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Judy

Crowing
Premium member
10 Years
Feb 5, 2009
34,024
523
448
South Georgia
When we processed similar or the same breeds, we just went by which ones were biggest, and did them in a few batches. Your numbers for the weeks sound about right to me. There isn't a lot of difference between them really, in terms of meat. The BO are supposed to be a little bigger, and to have a greater proportion of dark meat, but I can't say we noticed this.

I odn't know enough about "finishing" meat birds to discuss feed. We just used grower for everyone.

I don't see any problem with using sprouts. For the dairy, though, you should know that chickens (birds, actually) are lactose intolerant; they don't have the enzyme, lactase, needed to digest milk sugar, or lactose. Fresh ilk can give them diarrhea and (I would guess) cramps. But lots of people feed their chickens milk, whey, yogurt, etc. Yogurt in small quantities, if live culture, I would think would be OK because the bacillus that akes the yogurt should digest the lactose as well. I have no idea whether whey would still have its milk sugar. I do know if you make kefir, it won't bother them as the lactose is already "digested" or broken down.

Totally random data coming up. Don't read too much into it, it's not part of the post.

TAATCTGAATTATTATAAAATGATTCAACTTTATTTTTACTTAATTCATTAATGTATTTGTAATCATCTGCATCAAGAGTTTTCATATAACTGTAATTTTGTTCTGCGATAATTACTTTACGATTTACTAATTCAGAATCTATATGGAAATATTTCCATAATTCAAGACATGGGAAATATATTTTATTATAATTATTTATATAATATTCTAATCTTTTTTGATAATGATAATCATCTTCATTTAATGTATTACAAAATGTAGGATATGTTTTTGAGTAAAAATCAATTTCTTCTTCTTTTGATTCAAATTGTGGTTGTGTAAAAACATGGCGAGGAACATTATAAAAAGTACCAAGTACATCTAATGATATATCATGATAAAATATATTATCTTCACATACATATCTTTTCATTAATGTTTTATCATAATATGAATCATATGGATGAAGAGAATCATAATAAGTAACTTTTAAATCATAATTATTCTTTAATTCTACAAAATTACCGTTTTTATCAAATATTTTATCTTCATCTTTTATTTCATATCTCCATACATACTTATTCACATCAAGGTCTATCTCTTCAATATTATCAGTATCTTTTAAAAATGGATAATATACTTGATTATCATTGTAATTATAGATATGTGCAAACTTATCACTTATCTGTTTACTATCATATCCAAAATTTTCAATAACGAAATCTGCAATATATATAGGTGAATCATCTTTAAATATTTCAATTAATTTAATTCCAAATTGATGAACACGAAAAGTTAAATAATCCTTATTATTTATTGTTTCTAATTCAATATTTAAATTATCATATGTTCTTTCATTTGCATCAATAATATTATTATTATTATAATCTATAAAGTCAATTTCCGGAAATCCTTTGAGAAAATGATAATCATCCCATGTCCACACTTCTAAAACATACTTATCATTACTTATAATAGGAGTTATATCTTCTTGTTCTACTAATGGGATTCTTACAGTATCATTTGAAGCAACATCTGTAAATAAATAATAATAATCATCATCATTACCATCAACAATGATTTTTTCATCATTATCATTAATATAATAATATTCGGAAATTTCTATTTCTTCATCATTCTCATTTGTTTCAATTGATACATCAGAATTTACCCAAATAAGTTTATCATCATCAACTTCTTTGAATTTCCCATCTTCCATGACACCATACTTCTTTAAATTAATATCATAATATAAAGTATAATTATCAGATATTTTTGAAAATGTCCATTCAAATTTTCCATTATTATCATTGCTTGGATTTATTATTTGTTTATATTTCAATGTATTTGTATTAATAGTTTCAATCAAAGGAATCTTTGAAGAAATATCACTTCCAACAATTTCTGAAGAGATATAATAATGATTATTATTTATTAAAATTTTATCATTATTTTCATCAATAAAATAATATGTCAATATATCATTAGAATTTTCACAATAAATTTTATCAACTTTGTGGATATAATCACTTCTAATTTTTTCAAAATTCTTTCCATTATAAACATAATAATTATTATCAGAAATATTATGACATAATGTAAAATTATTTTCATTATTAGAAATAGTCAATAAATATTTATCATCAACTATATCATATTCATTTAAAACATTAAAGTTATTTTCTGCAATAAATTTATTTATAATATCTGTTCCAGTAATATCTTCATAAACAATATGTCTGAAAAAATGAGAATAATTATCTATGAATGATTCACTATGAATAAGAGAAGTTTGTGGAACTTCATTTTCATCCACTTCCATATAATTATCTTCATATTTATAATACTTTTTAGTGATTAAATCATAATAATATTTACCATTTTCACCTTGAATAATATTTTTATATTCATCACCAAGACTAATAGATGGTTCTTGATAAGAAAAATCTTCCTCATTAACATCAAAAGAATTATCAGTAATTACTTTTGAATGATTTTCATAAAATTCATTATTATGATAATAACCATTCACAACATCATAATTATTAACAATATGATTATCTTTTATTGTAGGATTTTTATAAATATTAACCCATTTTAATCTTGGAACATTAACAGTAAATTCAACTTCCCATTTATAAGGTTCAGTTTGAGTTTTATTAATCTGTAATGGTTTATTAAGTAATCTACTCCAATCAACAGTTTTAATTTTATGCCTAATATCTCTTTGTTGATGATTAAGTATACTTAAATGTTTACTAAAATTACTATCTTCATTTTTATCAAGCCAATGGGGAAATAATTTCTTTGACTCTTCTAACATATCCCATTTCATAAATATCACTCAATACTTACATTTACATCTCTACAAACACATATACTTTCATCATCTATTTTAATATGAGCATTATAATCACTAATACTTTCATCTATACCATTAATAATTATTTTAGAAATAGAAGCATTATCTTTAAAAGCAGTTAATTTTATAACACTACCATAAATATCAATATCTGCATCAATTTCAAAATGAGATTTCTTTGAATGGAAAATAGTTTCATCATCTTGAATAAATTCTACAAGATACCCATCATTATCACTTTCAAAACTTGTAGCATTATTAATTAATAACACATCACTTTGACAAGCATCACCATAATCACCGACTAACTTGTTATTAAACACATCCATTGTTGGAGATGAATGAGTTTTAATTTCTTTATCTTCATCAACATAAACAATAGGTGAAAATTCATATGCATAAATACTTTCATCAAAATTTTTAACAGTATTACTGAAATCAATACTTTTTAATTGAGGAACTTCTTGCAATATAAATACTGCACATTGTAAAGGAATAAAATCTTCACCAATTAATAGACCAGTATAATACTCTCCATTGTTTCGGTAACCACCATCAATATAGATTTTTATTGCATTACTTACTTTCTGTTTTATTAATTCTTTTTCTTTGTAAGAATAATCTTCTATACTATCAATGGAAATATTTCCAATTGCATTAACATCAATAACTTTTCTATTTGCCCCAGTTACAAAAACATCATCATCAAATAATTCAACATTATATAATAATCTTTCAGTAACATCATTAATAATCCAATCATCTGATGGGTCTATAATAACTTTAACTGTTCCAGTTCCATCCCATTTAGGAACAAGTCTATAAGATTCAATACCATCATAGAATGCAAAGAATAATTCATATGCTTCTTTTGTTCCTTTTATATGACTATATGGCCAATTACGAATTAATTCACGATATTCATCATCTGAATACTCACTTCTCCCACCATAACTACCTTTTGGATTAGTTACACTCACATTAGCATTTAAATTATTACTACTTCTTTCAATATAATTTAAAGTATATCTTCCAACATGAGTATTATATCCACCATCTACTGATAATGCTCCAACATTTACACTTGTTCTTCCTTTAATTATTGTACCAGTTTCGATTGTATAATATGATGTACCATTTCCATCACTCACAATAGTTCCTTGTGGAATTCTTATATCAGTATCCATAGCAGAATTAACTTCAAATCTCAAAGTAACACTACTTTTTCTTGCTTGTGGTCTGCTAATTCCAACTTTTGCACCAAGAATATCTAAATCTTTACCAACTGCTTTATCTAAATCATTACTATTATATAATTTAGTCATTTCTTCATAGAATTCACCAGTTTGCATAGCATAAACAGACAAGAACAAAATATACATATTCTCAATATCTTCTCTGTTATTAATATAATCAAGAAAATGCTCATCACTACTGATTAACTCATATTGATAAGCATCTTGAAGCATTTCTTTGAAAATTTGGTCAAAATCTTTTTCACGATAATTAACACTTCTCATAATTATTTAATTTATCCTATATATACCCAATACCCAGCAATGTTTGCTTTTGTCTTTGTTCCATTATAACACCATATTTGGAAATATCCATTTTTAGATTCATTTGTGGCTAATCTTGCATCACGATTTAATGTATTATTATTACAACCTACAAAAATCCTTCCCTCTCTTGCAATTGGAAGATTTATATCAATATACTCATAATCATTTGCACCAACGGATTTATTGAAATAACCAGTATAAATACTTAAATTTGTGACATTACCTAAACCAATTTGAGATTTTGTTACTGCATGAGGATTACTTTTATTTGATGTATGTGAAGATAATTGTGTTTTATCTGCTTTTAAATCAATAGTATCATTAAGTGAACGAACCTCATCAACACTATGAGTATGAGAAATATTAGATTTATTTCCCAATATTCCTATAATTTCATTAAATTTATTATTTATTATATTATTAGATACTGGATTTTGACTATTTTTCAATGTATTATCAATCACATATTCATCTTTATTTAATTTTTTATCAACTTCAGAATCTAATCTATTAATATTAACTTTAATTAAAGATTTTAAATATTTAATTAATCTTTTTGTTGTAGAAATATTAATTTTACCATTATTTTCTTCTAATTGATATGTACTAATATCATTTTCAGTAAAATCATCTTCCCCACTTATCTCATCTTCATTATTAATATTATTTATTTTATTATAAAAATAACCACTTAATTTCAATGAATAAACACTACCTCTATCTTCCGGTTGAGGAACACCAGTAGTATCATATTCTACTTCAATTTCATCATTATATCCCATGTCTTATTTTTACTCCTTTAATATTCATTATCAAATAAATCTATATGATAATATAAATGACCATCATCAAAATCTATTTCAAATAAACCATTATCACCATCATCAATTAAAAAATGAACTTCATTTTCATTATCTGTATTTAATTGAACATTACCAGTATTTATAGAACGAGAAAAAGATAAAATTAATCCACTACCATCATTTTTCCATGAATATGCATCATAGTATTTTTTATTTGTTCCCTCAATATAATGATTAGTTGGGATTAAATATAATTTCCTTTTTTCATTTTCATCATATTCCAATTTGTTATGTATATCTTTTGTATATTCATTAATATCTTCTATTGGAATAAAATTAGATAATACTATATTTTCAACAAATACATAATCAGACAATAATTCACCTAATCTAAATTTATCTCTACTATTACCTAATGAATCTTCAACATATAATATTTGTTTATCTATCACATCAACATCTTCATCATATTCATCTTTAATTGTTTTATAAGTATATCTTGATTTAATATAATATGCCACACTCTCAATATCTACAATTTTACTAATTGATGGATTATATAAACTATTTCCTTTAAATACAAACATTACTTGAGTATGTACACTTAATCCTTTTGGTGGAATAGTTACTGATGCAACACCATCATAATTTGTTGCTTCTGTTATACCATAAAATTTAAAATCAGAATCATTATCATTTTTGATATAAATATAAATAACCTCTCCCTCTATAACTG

There is a great article HERE about cookiing and eating these breeds. It's iin the sticky for the Meat Birds forum.
 

Sweetest

In the Brooder
6 Years
Apr 5, 2013
92
6
43
I am lactose intolerant and can add the whey to any shakes or smoothies I make. However, I can't use whey butter. I don't want to feed them massive amounts of it. I only give my chickens yogurt when they have digestive issues (from stress...like in the summer when we start mowing around their coop and run).

When I process the first few birds, I'm thinking about weighing the carcass and then weighing the entirely processed bird. That way I'll know, an eight pound bird makes a 6 pound bird in the freezer (for instance...just throwing numbers out there).

Thank you for the link about the meat birds.
 

LindaB220

Crowing
6 Years
Aug 23, 2013
6,179
881
341
Portland/Vancouver area
I am lactose intolerant and can add the whey to any shakes or smoothies I make. However, I can't use whey butter. I don't want to feed them massive amounts of it. I only give my chickens yogurt when they have digestive issues (from stress...like in the summer when we start mowing around their coop and run).

When I process the first few birds, I'm thinking about weighing the carcass and then weighing the entirely processed bird. That way I'll know, an eight pound bird makes a 6 pound bird in the freezer (for instance...just throwing numbers out there).

Thank you for the link about the meat birds.
Fermented feed threads are out there. Read up on them. It allows the birds to digest the feeds more completely. No wasted feed by thrown out seeds. More nutrients and less smelly poop. Win win. Layers and roosters can eat Fermented feed. It saves on your feed bill by 25%-30%